A Comparison of the Hazard Perception Ability of Matched Groups of Healthy Drivers Aged 35 to 55, 65 to 74, and 75 to 84 Years

This article reports on a study that compared different age groups of drivers on their abilities to perceive road hazards. The authors examined differences in response latencies obtained during a validated, video-based hazard perception driving test in three healthy, community-dwelling groups: 22 mid-aged (35-55 years), 34 young-old (65-74 years), and 23 old-old (75-84 years) current drivers, matched for gender, education level, and vocabulary. The results showed no significant difference in performance between mid-aged and young-old groups, but the old-old group was significantly slower than the other two groups. Factors considered include useful field of view (UFOV), contrast sensitivity, and simple reaction time measures. The authors conclude that their study results are consistent with the idea that increased crash risk in older adults could be a function of poorer hazard perception, though this decline does not appear to manifest until age 75 or older in healthy drivers.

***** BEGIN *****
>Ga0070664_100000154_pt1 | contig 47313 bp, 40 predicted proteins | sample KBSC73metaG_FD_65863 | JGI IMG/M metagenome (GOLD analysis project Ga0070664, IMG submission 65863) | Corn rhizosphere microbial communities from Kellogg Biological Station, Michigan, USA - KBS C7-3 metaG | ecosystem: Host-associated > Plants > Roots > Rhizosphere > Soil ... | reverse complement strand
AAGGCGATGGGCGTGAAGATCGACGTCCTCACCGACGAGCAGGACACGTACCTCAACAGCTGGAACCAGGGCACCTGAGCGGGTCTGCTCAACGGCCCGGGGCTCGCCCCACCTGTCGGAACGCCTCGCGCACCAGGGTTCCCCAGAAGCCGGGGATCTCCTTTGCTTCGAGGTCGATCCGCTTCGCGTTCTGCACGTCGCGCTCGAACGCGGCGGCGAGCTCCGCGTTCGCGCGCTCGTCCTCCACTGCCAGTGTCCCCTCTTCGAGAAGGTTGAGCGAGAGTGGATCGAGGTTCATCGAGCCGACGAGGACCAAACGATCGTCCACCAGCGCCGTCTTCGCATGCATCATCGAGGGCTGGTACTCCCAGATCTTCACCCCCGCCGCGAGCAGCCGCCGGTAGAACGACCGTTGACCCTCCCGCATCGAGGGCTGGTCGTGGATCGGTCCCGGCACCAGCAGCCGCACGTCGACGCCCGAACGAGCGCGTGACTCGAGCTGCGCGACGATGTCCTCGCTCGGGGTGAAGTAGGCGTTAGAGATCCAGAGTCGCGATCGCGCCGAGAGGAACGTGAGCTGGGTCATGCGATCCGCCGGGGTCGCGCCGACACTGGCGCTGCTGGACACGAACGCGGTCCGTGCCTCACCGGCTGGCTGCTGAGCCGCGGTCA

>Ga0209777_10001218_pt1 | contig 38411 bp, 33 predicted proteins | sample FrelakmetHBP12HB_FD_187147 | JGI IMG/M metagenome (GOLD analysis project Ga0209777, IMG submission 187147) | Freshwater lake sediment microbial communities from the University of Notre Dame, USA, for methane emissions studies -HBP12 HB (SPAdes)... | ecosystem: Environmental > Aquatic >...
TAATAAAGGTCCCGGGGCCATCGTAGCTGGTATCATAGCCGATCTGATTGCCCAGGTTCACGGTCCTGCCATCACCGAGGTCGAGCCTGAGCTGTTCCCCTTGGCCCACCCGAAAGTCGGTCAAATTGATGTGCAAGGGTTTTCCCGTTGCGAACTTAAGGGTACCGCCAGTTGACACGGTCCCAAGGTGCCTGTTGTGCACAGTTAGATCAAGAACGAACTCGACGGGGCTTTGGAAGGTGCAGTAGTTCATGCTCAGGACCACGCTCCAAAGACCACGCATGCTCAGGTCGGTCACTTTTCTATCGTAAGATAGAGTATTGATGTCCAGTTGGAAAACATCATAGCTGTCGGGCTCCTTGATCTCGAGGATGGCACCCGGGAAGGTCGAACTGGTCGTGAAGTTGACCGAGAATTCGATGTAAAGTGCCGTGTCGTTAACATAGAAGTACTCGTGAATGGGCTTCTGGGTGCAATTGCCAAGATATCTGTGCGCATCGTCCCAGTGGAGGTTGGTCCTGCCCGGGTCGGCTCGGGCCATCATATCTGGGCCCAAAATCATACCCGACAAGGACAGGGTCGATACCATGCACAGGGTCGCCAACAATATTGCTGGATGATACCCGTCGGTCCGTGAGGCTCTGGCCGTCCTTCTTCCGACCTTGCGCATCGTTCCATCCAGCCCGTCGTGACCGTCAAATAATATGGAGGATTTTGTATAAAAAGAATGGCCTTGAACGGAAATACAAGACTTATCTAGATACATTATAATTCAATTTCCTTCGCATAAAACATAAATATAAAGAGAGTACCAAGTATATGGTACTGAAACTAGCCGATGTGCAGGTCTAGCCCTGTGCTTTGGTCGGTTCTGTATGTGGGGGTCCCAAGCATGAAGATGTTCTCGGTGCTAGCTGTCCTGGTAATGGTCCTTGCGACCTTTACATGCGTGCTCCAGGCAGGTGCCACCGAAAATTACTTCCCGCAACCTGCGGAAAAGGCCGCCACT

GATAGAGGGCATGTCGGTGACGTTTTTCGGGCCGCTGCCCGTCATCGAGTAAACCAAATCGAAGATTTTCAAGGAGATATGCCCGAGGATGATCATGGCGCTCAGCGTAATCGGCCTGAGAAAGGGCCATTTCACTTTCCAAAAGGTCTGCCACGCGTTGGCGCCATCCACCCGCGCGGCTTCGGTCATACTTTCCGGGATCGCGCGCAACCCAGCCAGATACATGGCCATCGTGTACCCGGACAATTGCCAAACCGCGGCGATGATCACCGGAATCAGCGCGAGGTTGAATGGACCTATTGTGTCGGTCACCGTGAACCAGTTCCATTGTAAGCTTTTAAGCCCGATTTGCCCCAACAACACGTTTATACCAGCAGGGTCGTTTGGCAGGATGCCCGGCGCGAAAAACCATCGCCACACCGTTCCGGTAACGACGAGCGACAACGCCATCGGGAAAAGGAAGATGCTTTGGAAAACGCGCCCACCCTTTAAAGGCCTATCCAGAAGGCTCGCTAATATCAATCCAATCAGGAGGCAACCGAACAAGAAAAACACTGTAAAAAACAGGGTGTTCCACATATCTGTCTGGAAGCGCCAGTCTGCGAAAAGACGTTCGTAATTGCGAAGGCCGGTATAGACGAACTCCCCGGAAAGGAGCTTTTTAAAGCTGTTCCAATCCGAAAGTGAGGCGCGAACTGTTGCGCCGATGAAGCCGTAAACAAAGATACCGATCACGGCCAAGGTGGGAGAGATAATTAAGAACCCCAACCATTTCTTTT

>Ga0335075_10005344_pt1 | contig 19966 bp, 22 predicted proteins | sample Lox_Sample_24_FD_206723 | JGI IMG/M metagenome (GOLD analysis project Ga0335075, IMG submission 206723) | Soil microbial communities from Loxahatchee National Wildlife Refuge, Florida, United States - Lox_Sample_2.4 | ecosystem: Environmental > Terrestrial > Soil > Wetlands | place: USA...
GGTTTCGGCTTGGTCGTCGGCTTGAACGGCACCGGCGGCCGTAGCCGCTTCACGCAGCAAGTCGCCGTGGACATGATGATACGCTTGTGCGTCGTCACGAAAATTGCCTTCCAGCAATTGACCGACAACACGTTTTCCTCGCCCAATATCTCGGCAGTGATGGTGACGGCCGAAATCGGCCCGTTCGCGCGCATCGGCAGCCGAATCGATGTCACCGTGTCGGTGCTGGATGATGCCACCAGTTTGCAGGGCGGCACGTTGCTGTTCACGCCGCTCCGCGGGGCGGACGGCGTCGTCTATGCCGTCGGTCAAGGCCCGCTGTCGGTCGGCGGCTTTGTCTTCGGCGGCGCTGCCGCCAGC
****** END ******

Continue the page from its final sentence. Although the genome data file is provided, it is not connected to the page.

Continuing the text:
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  • Authors:
    • Horswill, Mark S
    • Pachana, Nancy A
    • Wood, Joanne M
    • Marrington, Shelby A
    • McWilliam, Jenna
    • McCullough, Cynthia M
  • Publication Date: 2009-9


  • English

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  • Accession Number: 01150391
  • Record Type: Publication
  • Files: TRIS
  • Created Date: Feb 9 2010 10:50AM